Referring now to FIG. 3, an exemplary HDTV image 100 processed under the present invention is shown. Image 100 is intended to be representative of a 1920 pixel HDTV image. If registers 62 are programmed for a vertical processing orientation and a 16 pixel overlap, each encoder 56A-F will have the following programming:

Encoder Relative Processing Overlap Image Size
Encoder Quantity Position Orientation (pixels) (pixels)
56A 6 1ST Vertical 16 1920
56B 6 2ND Vertical 32 1920
56C 6 3RD Vertical 32 1920
56D 6 4TH Vertical 32 1920
56E 6 5TH Vertical 32 1920
56F 6 6TH Vertical 16 1920

In general, image 100 will be divided into six portions 102A-F (i.e., one portion for each encoder 56A-F). The portions are generally equal with the exception of any programmed overlap. Portion 102A will be processed by encoder 56A, while portions 102B-F will be processed by encoders 56B-F, respectively. As further shown in FIG. 3, portions 102A-F have been provided with overlap. Specifically, as indicated in the above table, an overlap of 16 pixel was programmed for encoders 56A and 56F, while an overlap of 32 pixels was programmed for encoders 56B-E. The overlap refers to the amount that an image portion will overlap with an adjacent image portion. For example, portion 102B is programmed for 32 pixels of overlap. Thus, portion 102B overlaps with portion 102A by 16 pixels and portion 102C by 16 pixels (for a total overlap of 32 pixels). Since portions 102A and 102F are on the edge of image 100, they will only overlap with one other portion (i.e., 102B and 102E, respectively). Accordingly, portions 102A and 102F have a total overlap of only 16 pixels. To this extent, the relative position of a particular encoder with respect to the other encoders ( e.g., first, second, etc.) is important in determining overlap.

Overlap helps ensure that motion vector(s) based on “best matched” macro blocks from adjacent portions of HDTV image 100 can be generated (i.e., motion estimation overlap in HDTV image processing). It should be understood that overlap as described herein is optional, and that image processing could be provided with no overlap. In such a case, portions 102A-F would be contiguous. Moreover, it should be appreciated that image 100 is described herein as being processed vertically for exemplary purposes only, and that the same concepts could be applied to the horizontal processing of image 100.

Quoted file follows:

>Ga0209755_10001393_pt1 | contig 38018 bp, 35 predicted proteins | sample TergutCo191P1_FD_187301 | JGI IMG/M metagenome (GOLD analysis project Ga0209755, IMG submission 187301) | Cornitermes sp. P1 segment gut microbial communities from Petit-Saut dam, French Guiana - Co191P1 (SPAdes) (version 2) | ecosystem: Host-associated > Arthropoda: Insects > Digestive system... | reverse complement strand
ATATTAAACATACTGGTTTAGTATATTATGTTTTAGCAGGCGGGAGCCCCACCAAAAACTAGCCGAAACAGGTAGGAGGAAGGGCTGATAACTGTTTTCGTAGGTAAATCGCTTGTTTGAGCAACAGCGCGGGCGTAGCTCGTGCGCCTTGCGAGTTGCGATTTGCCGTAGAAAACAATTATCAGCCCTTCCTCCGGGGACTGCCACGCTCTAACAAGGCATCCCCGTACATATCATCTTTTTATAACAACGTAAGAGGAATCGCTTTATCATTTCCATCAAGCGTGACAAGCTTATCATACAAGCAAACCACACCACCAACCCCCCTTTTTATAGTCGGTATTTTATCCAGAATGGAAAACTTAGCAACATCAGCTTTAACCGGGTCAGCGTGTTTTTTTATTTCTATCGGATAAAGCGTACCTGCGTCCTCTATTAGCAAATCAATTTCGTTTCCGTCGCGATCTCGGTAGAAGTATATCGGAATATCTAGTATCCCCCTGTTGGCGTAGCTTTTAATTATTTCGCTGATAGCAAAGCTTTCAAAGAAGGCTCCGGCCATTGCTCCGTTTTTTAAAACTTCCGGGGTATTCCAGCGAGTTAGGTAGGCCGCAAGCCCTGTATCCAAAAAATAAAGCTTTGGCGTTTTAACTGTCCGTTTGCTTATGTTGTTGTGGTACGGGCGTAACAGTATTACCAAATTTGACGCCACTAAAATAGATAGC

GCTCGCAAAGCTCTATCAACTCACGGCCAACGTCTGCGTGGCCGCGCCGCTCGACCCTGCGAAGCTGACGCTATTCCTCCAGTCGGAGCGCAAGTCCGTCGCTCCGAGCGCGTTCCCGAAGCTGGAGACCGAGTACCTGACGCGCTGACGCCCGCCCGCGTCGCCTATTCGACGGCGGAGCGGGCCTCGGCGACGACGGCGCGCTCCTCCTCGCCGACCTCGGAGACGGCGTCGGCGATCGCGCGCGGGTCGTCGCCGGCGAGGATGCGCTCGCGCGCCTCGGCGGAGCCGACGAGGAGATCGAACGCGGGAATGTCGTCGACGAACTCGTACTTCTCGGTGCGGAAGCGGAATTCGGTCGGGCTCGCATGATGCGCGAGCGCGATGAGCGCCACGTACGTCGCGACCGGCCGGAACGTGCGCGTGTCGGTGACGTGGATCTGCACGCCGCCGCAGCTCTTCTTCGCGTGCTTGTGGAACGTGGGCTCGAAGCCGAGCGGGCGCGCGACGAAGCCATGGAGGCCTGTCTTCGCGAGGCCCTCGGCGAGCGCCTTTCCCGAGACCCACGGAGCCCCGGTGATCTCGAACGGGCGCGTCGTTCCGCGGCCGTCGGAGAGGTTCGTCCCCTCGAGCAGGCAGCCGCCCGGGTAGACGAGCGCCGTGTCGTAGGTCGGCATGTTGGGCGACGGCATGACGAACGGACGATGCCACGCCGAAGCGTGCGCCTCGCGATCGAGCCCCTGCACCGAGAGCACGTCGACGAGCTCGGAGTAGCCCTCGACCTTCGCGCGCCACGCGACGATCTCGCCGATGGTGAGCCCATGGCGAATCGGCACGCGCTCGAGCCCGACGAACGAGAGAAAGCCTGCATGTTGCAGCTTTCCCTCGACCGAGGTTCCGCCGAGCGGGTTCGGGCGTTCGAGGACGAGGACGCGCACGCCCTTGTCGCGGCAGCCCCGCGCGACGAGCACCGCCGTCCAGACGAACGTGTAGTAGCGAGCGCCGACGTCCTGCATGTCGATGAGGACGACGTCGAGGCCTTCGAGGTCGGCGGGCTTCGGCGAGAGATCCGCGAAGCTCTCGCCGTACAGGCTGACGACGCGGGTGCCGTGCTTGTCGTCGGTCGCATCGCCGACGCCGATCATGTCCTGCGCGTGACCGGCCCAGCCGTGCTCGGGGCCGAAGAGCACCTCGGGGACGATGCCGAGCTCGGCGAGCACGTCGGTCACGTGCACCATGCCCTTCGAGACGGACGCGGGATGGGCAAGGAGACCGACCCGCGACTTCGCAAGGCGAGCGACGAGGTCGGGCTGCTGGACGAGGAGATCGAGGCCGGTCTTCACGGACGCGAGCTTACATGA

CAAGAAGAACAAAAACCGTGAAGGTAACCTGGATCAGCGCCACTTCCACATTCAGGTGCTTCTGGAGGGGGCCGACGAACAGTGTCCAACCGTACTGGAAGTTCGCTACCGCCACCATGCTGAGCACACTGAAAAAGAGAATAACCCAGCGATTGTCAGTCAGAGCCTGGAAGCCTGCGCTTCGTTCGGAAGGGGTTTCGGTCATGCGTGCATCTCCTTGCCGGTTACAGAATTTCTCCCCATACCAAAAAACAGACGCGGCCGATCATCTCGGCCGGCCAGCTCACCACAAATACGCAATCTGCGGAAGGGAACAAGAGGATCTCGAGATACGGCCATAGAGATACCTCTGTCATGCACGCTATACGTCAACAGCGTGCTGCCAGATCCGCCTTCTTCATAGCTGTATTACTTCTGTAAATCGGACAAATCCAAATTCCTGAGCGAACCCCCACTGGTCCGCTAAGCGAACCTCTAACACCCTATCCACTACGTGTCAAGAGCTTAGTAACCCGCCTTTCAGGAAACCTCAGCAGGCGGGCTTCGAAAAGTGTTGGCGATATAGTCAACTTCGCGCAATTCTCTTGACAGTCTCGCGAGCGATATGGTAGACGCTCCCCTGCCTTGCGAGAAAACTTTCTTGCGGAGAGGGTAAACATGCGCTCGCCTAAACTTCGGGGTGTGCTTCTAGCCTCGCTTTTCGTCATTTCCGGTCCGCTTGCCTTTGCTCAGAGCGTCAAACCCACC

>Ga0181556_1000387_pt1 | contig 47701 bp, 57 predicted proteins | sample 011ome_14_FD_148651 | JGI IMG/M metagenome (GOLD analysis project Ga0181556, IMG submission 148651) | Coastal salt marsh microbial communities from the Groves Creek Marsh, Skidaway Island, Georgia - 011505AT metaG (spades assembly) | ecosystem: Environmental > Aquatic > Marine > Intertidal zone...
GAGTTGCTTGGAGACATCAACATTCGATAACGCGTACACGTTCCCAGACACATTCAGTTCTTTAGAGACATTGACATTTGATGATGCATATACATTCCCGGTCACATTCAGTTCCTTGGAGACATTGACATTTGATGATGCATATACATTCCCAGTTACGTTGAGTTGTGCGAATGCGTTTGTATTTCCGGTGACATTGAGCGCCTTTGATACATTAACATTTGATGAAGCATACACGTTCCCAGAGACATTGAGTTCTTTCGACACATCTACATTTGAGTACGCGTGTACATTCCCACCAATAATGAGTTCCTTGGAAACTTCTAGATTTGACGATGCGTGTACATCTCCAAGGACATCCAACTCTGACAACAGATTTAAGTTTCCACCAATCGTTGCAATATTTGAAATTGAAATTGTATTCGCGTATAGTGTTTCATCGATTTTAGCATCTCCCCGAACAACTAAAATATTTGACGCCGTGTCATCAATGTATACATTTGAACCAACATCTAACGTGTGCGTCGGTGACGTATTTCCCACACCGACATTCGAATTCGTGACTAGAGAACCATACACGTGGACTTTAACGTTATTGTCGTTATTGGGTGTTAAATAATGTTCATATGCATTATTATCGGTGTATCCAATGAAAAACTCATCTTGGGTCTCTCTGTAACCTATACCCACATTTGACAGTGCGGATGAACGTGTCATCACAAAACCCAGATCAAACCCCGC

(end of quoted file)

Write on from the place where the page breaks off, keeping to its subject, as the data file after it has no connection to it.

Referring now to FIG. 4, an exemplary method flow diagram 200 according to the present invention is shown. First step 202 is to provide a plurality of encoders connected in parallel and directly attached to a HDTV video source. Next step 204 is to program each encoder 56A-F (i.e., as described above). Once programmed, an entire HDTV image is received by each encoder 56A-F from HDTV video source 52 at 74.25 MHz in step 206. Based on the programming, each encoder 56A-F will process only a portion of the entire image 208. As described above, the portion to be processed by a particular encoder depends on the quantity of encoders in the configuration, the relative position of the particular encoder, any desired overlap, the total image size, and whether the image is processed horizontally or vertically.

It is understood that the present invention can be realized in hardware, software, or a combination of hardware and software. Specifically, it should be appreciated that encoders 56A-F of the present invention can be programmed via a computer-based system (not shown). A typical combination of hardware and software could be a general purpose (computer) system with a computer program that, when loaded and executed, controls the computer system such that it carries out the methods described herein. Alternatively, a specific use computer system, containing specialized hardware for carrying out one or more of the functional tasks of the invention could be utilized. The present invention can also be embedded in a computer program product, which comprises all the features enabling the implementation of the methods described herein, and which—when loaded in a (computer) system—is able to carry out these methods. Computer program, software program, program, or software, in the present context mean any expression, in any language, code or notation, of a set of instructions intended to cause a system having an information processing capability to perform a particular function either directly or after either or both of the following: (a) conversion to another language, code or notation; and/or (b) reproduction in a different material form.

The foregoing description of the invention has been presented for purposes of illustration and description. It is not intended to be exhaustive or to limit the invention to the precise form disclosed, and obviously, many modifications and variations are possible. Such modifications and variations that may be apparent to a person skilled in the art are intended to be included within the scope of this invention as defined by the accompanying claims.

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Classifications
U.S. Classification375/240.01, 348/446
International ClassificationH04N7/50, H04N7/015, H04N7/26, H04N7/12
Cooperative ClassificationH04N19/436
European ClassificationH04N7/26E, H04N7/26L6
Legal Events
DateCodeEventDescription
Apr 11, 2014SULPSurcharge for late payment
Apr 11, 2014FPAYFee payment
Year of fee payment: 4
Jan 24, 2014REMIMaintenance fee reminder mailed
Mar 18, 2002ASAssignment
Owner name: INTERNATIONAL BUSINESS MACHINES CORPORATION, NEW Y
Free format text: ASSIGNMENT OF ASSIGNORS INTEREST;ASSIGNORS:HALL, BARBARA A.;NGAI, AGNES Y.;WOODARD, ROBERT L.;REEL/FRAME:012726/0595;SIGNING DATES FROM 20020311 TO 20020315
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Owner name: INTERNATIONAL BUSINESS MACHINES CORPORATION,NEW YO